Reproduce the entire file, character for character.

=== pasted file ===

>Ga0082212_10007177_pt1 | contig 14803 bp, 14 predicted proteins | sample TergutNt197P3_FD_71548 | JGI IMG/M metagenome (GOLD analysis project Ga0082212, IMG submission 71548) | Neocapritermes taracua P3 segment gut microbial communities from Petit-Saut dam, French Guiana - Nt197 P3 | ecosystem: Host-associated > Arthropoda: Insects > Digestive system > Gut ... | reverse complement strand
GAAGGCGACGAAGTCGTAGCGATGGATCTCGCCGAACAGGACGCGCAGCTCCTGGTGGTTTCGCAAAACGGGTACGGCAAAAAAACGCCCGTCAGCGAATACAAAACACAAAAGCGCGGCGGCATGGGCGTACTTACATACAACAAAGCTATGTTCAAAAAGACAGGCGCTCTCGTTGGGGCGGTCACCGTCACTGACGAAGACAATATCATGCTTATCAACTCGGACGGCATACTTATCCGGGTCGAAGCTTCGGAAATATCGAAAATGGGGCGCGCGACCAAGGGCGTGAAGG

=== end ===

>Ga0082212_10007177_pt1 | contig 14803 bp, 14 predicted proteins | sample TergutNt197P3_FD_71548 | JGI IMG/M metagenome (GOLD analysis project Ga0082212, IMG submission 71548) | Neocapritermes taracua P3 segment gut microbial communities from Petit-Saut dam, French Guiana - Nt197 P3 | ecosystem: Host-associated > Arthropoda: Insects > Digestive system > Gut ... | reverse complement strand
GAAGGCGACGAAGTCGTAGCGATGGATCTCGCCGAACAGGACGCGCAGCTCCTGGTGGTTTCGCAAAACGGGTACGGCAAAAAAACGCCCGTCAGCGAATACAAAACACAAAAGCGCGGCGGCATGGGCGTACTTACATACAACAAAGCTATGTTCAAAAAGACAGGCGCTCTCGTTGGGGCGGTCACCGTCACTGACGAAGACAATATCATGCTTATCAACTCGGACGGCATACTTATCCGGGTCGAAGCTTCGGAAATATCGAAAATGGGGCGCGCGACCAAGGGCGTGAAGG